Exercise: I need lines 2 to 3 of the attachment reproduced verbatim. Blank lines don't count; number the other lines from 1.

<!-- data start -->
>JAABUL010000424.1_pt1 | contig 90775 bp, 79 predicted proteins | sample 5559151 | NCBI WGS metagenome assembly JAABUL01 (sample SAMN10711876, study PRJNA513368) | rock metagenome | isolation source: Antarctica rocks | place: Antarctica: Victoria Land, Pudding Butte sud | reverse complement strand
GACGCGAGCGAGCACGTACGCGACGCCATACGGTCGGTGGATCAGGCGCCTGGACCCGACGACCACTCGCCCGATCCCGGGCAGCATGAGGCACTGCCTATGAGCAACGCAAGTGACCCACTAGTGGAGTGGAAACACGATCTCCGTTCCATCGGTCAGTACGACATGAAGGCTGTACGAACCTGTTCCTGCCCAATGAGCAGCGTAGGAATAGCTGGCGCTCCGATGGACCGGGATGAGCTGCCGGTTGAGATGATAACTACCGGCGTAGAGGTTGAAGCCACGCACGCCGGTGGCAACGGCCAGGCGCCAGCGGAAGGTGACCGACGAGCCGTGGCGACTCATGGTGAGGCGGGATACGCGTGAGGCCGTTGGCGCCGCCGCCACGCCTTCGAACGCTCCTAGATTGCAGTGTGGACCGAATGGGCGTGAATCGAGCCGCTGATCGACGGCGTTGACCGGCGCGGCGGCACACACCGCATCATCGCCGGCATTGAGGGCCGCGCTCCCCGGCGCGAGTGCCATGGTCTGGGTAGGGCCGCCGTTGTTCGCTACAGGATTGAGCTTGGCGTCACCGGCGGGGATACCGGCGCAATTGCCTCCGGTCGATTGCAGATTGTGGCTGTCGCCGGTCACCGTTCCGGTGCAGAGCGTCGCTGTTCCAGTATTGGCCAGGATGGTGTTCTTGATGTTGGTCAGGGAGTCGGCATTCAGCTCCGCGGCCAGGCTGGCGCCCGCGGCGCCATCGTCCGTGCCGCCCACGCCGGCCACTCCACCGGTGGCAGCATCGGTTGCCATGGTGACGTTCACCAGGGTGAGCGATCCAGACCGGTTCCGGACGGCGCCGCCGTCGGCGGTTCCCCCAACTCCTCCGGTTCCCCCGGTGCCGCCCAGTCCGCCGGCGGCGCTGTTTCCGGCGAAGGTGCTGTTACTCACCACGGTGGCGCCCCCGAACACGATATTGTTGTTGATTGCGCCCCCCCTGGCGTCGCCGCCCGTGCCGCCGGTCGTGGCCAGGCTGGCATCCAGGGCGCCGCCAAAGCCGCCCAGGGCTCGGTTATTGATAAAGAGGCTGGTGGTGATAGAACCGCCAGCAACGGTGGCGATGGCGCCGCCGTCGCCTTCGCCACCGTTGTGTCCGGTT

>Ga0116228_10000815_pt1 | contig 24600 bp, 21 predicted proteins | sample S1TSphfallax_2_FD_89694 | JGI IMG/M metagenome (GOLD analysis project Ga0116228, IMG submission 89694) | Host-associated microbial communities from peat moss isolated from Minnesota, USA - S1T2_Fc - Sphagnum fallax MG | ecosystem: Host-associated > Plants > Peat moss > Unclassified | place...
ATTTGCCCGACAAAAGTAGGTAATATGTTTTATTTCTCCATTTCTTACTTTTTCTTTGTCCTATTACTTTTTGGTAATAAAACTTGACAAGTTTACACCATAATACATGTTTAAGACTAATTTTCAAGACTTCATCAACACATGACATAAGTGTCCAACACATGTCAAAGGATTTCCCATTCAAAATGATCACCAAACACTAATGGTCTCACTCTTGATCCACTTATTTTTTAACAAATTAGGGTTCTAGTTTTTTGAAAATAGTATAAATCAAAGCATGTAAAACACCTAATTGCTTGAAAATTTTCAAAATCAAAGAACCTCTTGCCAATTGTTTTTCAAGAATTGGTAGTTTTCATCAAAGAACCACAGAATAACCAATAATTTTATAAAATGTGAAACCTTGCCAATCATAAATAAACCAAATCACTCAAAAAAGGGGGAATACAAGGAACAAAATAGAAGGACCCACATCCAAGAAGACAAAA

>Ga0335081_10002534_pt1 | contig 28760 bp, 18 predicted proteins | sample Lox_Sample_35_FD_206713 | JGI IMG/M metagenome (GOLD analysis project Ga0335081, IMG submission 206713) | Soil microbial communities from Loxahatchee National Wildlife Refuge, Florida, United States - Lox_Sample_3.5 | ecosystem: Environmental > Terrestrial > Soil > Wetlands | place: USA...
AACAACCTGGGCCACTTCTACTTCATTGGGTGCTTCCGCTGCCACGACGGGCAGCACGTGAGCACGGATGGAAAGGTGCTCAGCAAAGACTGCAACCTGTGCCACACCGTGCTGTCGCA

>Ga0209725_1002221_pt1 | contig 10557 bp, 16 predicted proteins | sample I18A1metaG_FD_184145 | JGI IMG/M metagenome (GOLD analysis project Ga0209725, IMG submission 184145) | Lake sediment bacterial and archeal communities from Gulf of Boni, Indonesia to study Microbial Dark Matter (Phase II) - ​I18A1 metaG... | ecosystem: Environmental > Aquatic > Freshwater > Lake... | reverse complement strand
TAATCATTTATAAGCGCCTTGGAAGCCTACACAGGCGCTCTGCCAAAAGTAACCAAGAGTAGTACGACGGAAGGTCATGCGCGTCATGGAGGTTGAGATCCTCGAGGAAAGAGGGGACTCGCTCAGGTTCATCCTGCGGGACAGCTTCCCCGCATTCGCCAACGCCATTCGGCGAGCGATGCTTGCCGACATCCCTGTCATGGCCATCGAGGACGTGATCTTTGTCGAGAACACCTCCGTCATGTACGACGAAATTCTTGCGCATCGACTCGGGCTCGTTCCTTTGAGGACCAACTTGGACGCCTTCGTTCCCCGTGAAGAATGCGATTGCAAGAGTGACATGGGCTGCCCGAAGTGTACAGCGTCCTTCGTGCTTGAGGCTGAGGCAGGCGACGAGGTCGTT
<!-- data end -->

GACGCGAGCGAGCACGTACGCGACGCCATACGGTCGGTGGATCAGGCGCCTGGACCCGACGACCACTCGCCCGATCCCGGGCAGCATGAGGCACTGCCTATGAGCAACGCAAGTGACCCACTAGTGGAGTGGAAACACGATCTCCGTTCCATCGGTCAGTACGACATGAAGGCTGTACGAACCTGTTCCTGCCCAATGAGCAGCGTAGGAATAGCTGGCGCTCCGATGGACCGGGATGAGCTGCCGGTTGAGATGATAACTACCGGCGTAGAGGTTGAAGCCACGCACGCCGGTGGCAACGGCCAGGCGCCAGCGGAAGGTGACCGACGAGCCGTGGCGACTCATGGTGAGGCGGGATACGCGTGAGGCCGTTGGCGCCGCCGCCACGCCTTCGAACGCTCCTAGATTGCAGTGTGGACCGAATGGGCGTGAATCGAGCCGCTGATCGACGGCGTTGACCGGCGCGGCGGCACACACCGCATCATCGCCGGCATTGAGGGCCGCGCTCCCCGGCGCGAGTGCCATGGTCTGGGTAGGGCCGCCGTTGTTCGCTACAGGATTGAGCTTGGCGTCACCGGCGGGGATACCGGCGCAATTGCCTCCGGTCGATTGCAGATTGTGGCTGTCGCCGGTCACCGTTCCGGTGCAGAGCGTCGCTGTTCCAGTATTGGCCAGGATGGTGTTCTTGATGTTGGTCAGGGAGTCGGCATTCAGCTCCGCGGCCAGGCTGGCGCCCGCGGCGCCATCGTCCGTGCCGCCCACGCCGGCCACTCCACCGGTGGCAGCATCGGTTGCCATGGTGACGTTCACCAGGGTGAGCGATCCAGACCGGTTCCGGACGGCGCCGCCGTCGGCGGTTCCCCCAACTCCTCCGGTTCCCCCGGTGCCGCCCAGTCCGCCGGCGGCGCTGTTTCCGGCGAAGGTGCTGTTACTCACCACGGTGGCGCCCCCGAACACGATATTGTTGTTGATTGCGCCCCCCCTGGCGTCGCCGCCCGTGCCGCCGGTCGTGGCCAGGCTGGCATCCAGGGCGCCGCCAAAGCCGCCCAGGGCTCGGTTATTGATAAAGAGGCTGGTGGTGATAGAACCGCCAGCAACGGTGGCGATGGCGCCGCCGTCGCCTTCGCCACCGTTGTGTCCGGTT

>Ga0116228_10000815_pt1 | contig 24600 bp, 21 predicted proteins | sample S1TSphfallax_2_FD_89694 | JGI IMG/M metagenome (GOLD analysis project Ga0116228, IMG submission 89694) | Host-associated microbial communities from peat moss isolated from Minnesota, USA - S1T2_Fc - Sphagnum fallax MG | ecosystem: Host-associated > Plants > Peat moss > Unclassified | place...